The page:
Becoming a first home buyer: 7 Pros and cons of the bank of mum and dad

Soaring rents are motivating more young people to become first home buyers, with many seeking help from “the bank of mum and dad,” but everyone should know the commitment they are making before proceeding. Most parents want to be in the position to help their children achieve this dream, but they must go into the agreement with their eyes open.

What are the pros and cons of the bank or mum and dad?

According to recent research, about 40% of 25- to 34-year-olds expect to call on the ‘bank of mum and dad’ to achieve home ownership, with many likely to utilise a parental or family guarantee. However, guarantees come with potential positives and negatives for both parties, which means everyone needs to understand the commitment they are undertaking.

Parental or family guarantees have been increasing in popularity over the years given the high price of property but also the equity that many long-term property owner “mums and dads” have in their homes. A parental or family guarantee is when a parent or family member uses the equity in their home as security against a loan taken out by their child or family member.

For example, if a mum or dad has $500,000 equity in their home, this equity can be used as security against their child’s mortgage. There are pros and cons with using this mortgage facility, which I always recommend everyone understands thoroughly before proceeding.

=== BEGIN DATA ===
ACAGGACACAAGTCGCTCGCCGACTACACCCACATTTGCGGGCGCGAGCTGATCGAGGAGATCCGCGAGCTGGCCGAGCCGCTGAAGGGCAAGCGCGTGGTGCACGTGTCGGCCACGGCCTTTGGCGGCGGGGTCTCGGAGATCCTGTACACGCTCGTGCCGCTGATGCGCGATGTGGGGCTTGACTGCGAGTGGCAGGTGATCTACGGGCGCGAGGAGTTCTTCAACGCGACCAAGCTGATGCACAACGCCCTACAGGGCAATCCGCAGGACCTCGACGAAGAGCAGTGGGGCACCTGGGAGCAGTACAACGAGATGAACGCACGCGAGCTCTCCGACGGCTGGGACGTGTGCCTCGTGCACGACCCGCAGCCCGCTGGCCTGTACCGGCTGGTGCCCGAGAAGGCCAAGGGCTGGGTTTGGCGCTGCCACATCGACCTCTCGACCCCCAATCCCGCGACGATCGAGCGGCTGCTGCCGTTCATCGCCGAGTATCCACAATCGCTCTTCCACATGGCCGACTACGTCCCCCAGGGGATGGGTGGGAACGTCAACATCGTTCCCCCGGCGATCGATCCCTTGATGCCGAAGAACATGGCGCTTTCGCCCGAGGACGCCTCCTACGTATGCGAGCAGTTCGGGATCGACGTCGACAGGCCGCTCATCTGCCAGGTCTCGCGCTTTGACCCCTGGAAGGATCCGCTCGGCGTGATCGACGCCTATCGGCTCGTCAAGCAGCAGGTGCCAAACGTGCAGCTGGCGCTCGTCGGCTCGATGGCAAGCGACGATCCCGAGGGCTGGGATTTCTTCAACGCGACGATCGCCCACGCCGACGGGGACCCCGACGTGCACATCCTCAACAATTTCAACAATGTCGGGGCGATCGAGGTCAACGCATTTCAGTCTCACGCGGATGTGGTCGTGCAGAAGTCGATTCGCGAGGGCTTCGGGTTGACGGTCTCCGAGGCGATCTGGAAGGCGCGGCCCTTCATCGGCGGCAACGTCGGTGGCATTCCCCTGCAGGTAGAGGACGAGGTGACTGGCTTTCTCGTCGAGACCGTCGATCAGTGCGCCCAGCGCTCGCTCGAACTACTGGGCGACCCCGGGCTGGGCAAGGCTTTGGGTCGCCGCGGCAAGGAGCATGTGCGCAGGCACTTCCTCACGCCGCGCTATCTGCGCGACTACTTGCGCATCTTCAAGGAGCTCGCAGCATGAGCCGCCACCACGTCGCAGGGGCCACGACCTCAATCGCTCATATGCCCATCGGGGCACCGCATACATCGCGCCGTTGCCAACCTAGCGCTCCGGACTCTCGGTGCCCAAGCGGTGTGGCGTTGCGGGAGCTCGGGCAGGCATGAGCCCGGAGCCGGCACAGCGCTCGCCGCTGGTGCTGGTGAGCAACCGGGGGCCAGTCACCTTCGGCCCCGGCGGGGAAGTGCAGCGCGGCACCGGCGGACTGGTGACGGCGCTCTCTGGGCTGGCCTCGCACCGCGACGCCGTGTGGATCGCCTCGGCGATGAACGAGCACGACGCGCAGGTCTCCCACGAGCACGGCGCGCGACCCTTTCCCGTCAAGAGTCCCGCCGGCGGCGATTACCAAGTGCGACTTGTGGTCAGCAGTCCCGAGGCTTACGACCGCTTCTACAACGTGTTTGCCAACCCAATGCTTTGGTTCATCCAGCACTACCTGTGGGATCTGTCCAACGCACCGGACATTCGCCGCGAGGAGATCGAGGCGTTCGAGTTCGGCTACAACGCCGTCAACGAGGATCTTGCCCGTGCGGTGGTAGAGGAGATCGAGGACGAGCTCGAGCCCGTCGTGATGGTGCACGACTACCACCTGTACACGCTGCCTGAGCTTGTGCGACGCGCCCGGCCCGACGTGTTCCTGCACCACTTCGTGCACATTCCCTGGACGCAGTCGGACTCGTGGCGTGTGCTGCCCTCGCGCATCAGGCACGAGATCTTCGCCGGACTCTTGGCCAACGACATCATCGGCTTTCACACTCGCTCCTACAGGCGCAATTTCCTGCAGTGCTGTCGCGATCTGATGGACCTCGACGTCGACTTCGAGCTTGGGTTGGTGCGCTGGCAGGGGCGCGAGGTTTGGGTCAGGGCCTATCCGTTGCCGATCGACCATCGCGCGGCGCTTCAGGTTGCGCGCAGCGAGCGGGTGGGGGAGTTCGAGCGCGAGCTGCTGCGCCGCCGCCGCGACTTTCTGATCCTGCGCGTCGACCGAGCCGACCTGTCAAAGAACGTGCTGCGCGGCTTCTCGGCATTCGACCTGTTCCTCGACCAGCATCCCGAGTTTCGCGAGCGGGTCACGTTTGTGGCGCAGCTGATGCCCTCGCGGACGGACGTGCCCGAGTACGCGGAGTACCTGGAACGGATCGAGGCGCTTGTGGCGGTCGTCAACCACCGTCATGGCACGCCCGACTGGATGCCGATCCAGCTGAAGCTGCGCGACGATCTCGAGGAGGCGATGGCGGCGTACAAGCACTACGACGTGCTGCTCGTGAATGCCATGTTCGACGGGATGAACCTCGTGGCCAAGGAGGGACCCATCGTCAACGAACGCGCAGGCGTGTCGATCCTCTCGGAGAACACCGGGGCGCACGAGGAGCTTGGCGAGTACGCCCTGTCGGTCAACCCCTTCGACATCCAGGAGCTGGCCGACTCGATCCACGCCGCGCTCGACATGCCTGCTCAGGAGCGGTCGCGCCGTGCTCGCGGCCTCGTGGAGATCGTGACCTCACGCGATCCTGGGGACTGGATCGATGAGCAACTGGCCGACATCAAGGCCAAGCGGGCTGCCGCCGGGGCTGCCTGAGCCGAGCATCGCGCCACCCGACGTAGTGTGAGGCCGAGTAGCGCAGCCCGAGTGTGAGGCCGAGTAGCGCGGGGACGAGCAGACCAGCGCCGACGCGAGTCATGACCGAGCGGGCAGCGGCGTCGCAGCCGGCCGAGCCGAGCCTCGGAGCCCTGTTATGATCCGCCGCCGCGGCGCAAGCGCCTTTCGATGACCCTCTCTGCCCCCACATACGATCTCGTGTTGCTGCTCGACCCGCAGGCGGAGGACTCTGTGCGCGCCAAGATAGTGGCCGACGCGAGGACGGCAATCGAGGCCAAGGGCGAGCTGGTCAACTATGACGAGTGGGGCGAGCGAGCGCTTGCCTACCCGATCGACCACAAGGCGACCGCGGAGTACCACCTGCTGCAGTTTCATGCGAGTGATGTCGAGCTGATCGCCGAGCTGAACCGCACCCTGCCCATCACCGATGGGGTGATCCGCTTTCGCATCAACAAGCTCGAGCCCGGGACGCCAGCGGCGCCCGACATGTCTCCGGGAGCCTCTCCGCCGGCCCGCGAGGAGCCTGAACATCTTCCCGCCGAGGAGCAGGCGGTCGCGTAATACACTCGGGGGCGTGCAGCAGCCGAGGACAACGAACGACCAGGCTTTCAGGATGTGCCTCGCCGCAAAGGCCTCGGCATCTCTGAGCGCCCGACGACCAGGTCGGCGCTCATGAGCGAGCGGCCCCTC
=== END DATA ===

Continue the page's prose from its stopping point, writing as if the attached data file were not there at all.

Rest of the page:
1. The borrower doesn’t need as big a deposit as they are using their parents or family member’s property as security.
  2. A parental or family guarantee can potentially mean avoiding or reducing the cost of Lenders Mortgage Insurance.
  3. There is no cost to the guarantor – as long as the mortgagor always makes their mortgage repayments.
  4. Once the mortgagor has built up enough equity in their home or has paid off enough of the mortgage to get to an 80 per cent Loan to Value Ratio (LVR), the guarantor can be released from the agreement.


  1. If the mortgagor defaults on their mortgage, the guarantor – parents or family member – is liable for the entire sum that they’ve promised to cover which is the amount over the 80 per cent LVR.
  2. The guarantor’s ability to take on further loans for themselves or for guaranteeing others is diminished during the guarantee period.

The guarantor may be putting their own home at risk if the mortgagor defaults on their home loan and they are unable to repay the initial sum guaranteed.

Louisa Sanghera is 2021 Australian Mortgage Awards Independent Broker of the Year and Zippy Financial Director and Principal Broker.